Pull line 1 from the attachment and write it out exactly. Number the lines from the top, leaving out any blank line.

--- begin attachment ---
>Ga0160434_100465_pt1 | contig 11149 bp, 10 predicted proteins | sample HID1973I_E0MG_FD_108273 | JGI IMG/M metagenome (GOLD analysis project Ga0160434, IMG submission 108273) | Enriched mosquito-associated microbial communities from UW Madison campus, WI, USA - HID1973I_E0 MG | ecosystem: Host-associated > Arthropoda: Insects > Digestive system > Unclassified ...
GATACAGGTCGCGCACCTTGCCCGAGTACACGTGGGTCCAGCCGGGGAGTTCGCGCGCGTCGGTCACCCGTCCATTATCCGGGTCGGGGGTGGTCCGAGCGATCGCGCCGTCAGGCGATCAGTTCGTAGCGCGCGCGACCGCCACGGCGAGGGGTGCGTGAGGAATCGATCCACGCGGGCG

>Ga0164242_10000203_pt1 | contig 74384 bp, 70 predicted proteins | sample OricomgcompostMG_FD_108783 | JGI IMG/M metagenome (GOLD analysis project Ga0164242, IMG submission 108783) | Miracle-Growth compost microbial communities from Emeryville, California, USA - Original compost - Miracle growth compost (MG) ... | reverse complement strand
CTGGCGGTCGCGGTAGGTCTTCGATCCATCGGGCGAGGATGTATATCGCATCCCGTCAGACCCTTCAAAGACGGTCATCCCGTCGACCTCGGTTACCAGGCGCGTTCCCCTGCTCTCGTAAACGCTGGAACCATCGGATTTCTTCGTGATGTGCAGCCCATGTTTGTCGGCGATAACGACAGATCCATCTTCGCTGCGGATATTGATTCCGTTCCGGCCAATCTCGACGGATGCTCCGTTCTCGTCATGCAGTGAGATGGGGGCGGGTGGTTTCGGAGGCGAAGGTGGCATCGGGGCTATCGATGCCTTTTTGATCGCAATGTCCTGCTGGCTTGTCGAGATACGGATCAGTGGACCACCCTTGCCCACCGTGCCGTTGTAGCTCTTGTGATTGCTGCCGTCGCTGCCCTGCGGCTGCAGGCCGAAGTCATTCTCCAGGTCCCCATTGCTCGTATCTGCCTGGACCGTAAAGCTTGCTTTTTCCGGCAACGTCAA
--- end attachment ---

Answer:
>Ga0160434_100465_pt1 | contig 11149 bp, 10 predicted proteins | sample HID1973I_E0MG_FD_108273 | JGI IMG/M metagenome (GOLD analysis project Ga0160434, IMG submission 108273) | Enriched mosquito-associated microbial communities from UW Madison campus, WI, USA - HID1973I_E0 MG | ecosystem: Host-associated > Arthropoda: Insects > Digestive system > Unclassified ...